In short, use GUIDs when:

  • You want the data to be uniquely-identified, no matter where it came from.
  • You need to be able to combine data from difference sources with little-to-no chance of duplicate GUIDs.
  • You don't want or don't care about the users needing to remember an ID themselves.

Which Is Better?

As always, this kind of decision comes down to what kind of system you are building. But IMO you should only favor GUIDs over integers if you have a very large, distributed system where you are likely to need global uniqueness.

The performance argument against GUIDs has largely been nullified by the passage of time and improvements in technology. In modern systems you will not see any discernable performance difference between the two data types.

Further, the "hackable" argument in favor of using integers is entirely wrong-headed; why should the user have to remember anything? It's nice for the users to be able to do this, but not necessary or vital by a long shot.

Despite both of those points, I don't see a reason to invoke the extra complexity necessitated by GUIDs unless you have a correspondingly complex system. In my mind, the argument boils down to clarity vs guaranteed uniqueness, and given that the best code is no code I'll take the simplicity of integers every day of the week.

But that's just my opinion. I've laid out the best arguments I've found for using both integers and GUIDs as primary keys so that you (my readers) can go make this decision for yourself. Let me know what you decide, and why, in the comments!

Happy Coding!

Designing a Workflow Engine Database Part 8: Complete Schema and Shortcomings

This is the final part of an eight-part series describing how to design a database for a Workflow Engine. Click here for Part 1

We've now completed the database design for our Workflow Engine, so let's take a look at the final database diagram (click here for a larger view):

The complete database diagram for our Workflow Engine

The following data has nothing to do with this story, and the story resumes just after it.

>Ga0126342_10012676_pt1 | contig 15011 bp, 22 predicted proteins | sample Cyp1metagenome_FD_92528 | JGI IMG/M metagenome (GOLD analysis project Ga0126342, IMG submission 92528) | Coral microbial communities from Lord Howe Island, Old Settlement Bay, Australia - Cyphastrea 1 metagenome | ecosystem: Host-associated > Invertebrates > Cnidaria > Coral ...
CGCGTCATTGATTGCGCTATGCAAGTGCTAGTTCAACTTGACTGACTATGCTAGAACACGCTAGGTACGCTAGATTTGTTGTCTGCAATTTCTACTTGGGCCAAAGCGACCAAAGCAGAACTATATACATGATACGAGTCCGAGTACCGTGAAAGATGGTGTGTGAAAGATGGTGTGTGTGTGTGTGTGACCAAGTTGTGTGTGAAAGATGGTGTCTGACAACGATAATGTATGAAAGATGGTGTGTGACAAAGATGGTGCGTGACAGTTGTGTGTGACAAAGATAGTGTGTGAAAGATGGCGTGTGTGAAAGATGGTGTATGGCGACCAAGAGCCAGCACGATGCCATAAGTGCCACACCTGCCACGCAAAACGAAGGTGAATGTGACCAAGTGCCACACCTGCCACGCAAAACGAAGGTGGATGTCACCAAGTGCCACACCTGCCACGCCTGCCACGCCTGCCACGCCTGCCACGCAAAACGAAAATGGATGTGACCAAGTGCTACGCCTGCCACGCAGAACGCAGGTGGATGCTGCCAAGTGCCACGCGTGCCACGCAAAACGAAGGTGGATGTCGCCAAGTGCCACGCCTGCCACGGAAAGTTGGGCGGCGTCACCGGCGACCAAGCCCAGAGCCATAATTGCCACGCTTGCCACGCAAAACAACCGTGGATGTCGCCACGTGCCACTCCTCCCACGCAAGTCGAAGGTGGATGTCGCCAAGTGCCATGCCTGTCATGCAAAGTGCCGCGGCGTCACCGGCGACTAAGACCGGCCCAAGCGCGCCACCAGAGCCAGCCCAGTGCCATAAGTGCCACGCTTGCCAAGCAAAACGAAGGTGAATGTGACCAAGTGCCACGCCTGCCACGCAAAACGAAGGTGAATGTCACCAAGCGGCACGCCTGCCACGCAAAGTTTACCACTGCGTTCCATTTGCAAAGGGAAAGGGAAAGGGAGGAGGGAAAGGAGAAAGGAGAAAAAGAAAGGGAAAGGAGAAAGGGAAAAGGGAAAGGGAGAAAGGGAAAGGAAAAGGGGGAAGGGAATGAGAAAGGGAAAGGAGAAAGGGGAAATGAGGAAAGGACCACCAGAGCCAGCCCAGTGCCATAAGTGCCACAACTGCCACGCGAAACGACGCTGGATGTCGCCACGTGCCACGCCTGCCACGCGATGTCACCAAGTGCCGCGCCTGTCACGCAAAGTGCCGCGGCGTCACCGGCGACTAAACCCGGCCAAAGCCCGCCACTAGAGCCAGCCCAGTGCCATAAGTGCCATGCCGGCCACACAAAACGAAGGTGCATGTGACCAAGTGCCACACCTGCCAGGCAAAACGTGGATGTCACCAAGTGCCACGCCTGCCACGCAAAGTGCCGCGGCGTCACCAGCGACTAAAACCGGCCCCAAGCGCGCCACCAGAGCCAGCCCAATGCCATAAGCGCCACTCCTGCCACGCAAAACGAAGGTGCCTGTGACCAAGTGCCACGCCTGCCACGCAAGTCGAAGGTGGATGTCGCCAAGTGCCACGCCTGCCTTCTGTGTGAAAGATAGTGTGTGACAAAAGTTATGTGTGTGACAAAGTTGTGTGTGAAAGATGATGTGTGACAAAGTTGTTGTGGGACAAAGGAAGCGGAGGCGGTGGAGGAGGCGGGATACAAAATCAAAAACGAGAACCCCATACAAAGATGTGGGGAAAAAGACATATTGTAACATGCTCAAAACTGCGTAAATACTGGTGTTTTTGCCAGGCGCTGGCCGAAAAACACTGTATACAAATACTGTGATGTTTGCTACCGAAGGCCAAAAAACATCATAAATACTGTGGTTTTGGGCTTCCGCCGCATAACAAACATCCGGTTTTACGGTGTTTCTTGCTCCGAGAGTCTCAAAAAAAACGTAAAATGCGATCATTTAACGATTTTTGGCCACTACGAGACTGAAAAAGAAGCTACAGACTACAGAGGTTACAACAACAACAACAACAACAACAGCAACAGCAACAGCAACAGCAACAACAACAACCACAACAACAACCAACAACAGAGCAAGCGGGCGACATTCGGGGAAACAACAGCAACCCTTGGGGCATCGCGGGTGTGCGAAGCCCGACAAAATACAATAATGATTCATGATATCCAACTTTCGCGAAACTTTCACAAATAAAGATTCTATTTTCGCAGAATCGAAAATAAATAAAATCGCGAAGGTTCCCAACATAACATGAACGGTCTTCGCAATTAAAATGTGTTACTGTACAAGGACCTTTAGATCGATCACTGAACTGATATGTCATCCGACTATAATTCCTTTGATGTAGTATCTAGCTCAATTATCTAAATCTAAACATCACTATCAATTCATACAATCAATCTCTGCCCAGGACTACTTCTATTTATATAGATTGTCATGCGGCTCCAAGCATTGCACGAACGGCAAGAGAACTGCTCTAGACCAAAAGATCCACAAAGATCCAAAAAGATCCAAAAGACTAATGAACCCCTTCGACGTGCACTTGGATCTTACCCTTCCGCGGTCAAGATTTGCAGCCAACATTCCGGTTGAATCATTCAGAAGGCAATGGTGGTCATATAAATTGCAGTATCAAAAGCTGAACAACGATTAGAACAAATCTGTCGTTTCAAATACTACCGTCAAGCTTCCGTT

That's a lot of tables! But we're trying to design a generic engine, one that can be used for many disparate processes, and as such the complexity of this design reflects the complexity of the requirements.

Shortcomings of This Design

There are a few shortcomings of this design:

  • Currently, there's no way to say "Stay in this state for X days; after X days, move to another state." We cannot cause Requests to move along in the Process due to time elapsed.
  • We don't have a procedure in place to handle a State or Transition ceasing to exist (meaning, even though the Process Admins are supposed to be able to change the Process itself, what happens when they actually do that?)
  • The RequestFiles table stores the actual files in the table itself; a more performant way to do this would be to store the files on a filestore somewhere and just keep references to them in this table.
  • We don't currently have a way to designate that a specific individual needs to perform an Action or receive an Activity.

That said, most of these shortcomings are fairly easy to implement; we actually did solve a few of them for our company's workflow engine.

Remember: this is only a database schema. The design doesn't account for how this service would actually be implemented in code.

Whew! That was a lot of steps! But what we ended up with was a generic, extensible, reusable workflow engine database design that can handle a huge variety of processes.

Thanks for reading! If you found this series helpful (or just need to yell at me for something I did incorrectly) let me know in the comments.

Happy Coding!

Designing a Workflow Engine Database Part 7: Request Actions

This is Part 7 of an eight-part series describing how to design a database for a Workflow Engine. Click here for Part 1

All of the infrastructure we've built so far has lead to this moment. At long last, we can build the final piece of our schema: the Request Actions table.

Request Actions

So we now have Actions that Users can perform to invoke Transitions. Obviously we can't allow for any action to be performed against the Request; only the actions we need should be allowed.